Adrenal cancer (Adrenocortical Carcinoma) is an extremely rare and aggressive cancer affecting the adrenal glands, located on top of each kidney. These glands are essential for the regulation of various important body functions, including blood pressure, heart rate, and the production and regulation of various hormones. They are also responsible for the body’s ability to respond to stress. Although the average age of those diagnosed is between 45 and 50, adrenal cancer has been found to affect those of all ages, even young children.

 

Often times there are no physical symptoms of the disease in adults, making it very difficult to diagnose. Adrenal tumors do appear on CT scans or MRIs that are typically done on an individual for a different reason. The incidence rate of adrenal cancer is about 600 new cases per year in the United States, or 1 to 2 diagnosed individuals per million. This type of cancer is extremely aggressive and can spread very rapidly. The rarity of adrenal cancer means that many physicians are not familiar with it and therefore are unsure of how to treat it. Thankfully, there are locations such as the University of Michigan Medical Center that specialize in adrenal cancer and are making outstanding efforts to understand and treat this rare disease.

 

 

Understanding Adrenal Cancer

Adrenal Cancer: Locks and Keys

Orphan diseases, such as adrenal cancer, often are overlooked in medical research in favor of diseases that afflict far greater numbers of people. Gary D. Hammer, M.D., Ph.D., the Millie Schembechler Professor of Adrenal Cancer, directs the Endocrine Oncology Program in the U-M Comprehensive Cancer Center — recognized as an international center of excellence for the treatment of adrenal cancer. Research in Hammer’s laboratory and those of U-M colleagues has led to new national and international therapeutic trials with biological-based therapies that target molecular defects.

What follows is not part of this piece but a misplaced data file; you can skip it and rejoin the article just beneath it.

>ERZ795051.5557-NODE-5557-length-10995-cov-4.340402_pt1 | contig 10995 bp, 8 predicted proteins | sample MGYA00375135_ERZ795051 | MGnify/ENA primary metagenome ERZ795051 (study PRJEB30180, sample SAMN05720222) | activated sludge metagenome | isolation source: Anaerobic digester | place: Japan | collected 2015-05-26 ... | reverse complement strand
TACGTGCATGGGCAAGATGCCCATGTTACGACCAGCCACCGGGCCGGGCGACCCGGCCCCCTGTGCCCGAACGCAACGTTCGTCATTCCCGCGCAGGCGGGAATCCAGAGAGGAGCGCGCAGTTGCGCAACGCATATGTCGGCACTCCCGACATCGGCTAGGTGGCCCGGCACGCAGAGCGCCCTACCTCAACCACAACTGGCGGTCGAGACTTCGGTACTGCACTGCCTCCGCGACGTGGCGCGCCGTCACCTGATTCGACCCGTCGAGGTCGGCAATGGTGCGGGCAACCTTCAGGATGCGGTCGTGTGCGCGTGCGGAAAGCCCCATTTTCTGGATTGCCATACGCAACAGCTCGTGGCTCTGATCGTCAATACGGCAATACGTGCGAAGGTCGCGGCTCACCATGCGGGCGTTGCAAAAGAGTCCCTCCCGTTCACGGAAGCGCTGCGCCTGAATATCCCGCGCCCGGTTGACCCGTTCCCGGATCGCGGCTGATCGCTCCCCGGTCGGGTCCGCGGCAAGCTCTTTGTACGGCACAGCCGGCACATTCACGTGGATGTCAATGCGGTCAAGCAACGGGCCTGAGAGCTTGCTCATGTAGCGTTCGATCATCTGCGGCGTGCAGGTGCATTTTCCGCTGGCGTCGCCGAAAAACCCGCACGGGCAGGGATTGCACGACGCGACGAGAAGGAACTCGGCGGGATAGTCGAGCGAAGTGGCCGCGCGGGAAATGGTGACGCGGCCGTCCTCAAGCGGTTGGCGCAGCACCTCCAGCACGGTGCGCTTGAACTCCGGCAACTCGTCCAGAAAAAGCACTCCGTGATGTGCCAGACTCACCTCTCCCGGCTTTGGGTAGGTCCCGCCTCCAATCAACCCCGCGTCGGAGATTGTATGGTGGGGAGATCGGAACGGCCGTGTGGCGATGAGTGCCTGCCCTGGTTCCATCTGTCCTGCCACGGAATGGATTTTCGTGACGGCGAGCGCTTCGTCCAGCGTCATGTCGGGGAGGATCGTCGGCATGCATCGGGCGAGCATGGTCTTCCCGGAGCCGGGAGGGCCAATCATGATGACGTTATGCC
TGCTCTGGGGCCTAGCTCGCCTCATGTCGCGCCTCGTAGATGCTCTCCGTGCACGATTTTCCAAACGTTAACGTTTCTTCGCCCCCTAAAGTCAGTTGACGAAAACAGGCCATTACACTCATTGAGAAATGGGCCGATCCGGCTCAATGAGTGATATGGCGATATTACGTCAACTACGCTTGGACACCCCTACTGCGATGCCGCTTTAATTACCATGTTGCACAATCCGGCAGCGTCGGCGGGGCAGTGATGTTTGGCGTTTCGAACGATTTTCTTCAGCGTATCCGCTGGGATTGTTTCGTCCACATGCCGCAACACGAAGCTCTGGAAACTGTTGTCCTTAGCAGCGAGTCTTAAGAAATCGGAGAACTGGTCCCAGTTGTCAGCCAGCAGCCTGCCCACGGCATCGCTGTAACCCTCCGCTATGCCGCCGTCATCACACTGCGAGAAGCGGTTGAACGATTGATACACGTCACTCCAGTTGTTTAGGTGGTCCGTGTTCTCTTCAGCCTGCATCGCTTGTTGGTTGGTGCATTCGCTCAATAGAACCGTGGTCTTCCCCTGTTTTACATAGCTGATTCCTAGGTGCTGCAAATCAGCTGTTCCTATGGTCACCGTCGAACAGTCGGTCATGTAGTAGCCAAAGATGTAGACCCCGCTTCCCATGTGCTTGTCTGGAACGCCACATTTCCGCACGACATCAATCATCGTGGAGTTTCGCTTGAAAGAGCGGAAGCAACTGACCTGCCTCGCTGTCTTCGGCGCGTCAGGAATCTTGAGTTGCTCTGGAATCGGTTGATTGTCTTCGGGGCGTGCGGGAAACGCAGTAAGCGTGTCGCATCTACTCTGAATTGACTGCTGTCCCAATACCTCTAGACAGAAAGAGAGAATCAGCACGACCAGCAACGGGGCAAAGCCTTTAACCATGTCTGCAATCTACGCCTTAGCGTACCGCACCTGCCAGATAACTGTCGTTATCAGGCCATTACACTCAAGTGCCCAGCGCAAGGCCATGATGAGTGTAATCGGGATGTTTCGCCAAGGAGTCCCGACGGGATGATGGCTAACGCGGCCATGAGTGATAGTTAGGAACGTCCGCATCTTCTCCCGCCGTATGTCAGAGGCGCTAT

How rare is adrenal cancer?

The Orphan Drug Act of 1983 defined rare as 200,000 or fewer cases a year. With only 500 cases a year in the U.S., adrenal cancer can perhaps be considered an ultra-rare disease. The challenge with a rare disease is threefold. Most doctors who see a case have never seen a case before and might never see one again; there are too few physicians and scientists researching the disease; and there is no funding because the return on investment from the point of view of government or industry is too incremental. Having a dedicated center and research group at the U-M is so important and can provide real leverage to make a difference. Because most patient advocacy groups link themselves to our patient-oriented web sites and the U-M community in general, we see a high percentage of the patients across the country, as well as from Hong Kong, South Africa, Europe and Australia.